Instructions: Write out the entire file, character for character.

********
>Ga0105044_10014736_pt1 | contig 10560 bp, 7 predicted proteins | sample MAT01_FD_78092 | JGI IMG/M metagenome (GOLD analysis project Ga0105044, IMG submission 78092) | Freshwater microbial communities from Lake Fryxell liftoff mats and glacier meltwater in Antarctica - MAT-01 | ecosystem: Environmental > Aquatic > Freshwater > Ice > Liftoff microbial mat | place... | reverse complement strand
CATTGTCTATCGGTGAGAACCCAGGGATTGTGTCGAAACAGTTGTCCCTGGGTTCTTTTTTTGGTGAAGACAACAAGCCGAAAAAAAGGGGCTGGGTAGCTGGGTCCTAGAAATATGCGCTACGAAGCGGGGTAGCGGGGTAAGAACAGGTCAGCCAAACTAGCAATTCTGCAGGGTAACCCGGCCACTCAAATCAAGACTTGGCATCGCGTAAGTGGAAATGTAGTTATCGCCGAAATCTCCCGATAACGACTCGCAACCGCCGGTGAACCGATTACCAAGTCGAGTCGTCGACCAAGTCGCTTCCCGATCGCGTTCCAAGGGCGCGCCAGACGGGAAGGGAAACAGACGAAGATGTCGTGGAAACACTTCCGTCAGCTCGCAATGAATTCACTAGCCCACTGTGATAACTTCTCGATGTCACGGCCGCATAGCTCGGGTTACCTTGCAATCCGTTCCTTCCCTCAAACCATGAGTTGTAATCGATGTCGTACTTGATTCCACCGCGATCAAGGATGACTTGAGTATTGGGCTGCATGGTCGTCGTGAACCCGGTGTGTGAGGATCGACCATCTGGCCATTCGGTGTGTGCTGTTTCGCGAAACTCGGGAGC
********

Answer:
>Ga0105044_10014736_pt1 | contig 10560 bp, 7 predicted proteins | sample MAT01_FD_78092 | JGI IMG/M metagenome (GOLD analysis project Ga0105044, IMG submission 78092) | Freshwater microbial communities from Lake Fryxell liftoff mats and glacier meltwater in Antarctica - MAT-01 | ecosystem: Environmental > Aquatic > Freshwater > Ice > Liftoff microbial mat | place... | reverse complement strand
CATTGTCTATCGGTGAGAACCCAGGGATTGTGTCGAAACAGTTGTCCCTGGGTTCTTTTTTTGGTGAAGACAACAAGCCGAAAAAAAGGGGCTGGGTAGCTGGGTCCTAGAAATATGCGCTACGAAGCGGGGTAGCGGGGTAAGAACAGGTCAGCCAAACTAGCAATTCTGCAGGGTAACCCGGCCACTCAAATCAAGACTTGGCATCGCGTAAGTGGAAATGTAGTTATCGCCGAAATCTCCCGATAACGACTCGCAACCGCCGGTGAACCGATTACCAAGTCGAGTCGTCGACCAAGTCGCTTCCCGATCGCGTTCCAAGGGCGCGCCAGACGGGAAGGGAAACAGACGAAGATGTCGTGGAAACACTTCCGTCAGCTCGCAATGAATTCACTAGCCCACTGTGATAACTTCTCGATGTCACGGCCGCATAGCTCGGGTTACCTTGCAATCCGTTCCTTCCCTCAAACCATGAGTTGTAATCGATGTCGTACTTGATTCCACCGCGATCAAGGATGACTTGAGTATTGGGCTGCATGGTCGTCGTGAACCCGGTGTGTGAGGATCGACCATCTGGCCATTCGGTGTGTGCTGTTTCGCGAAACTCGGGAGC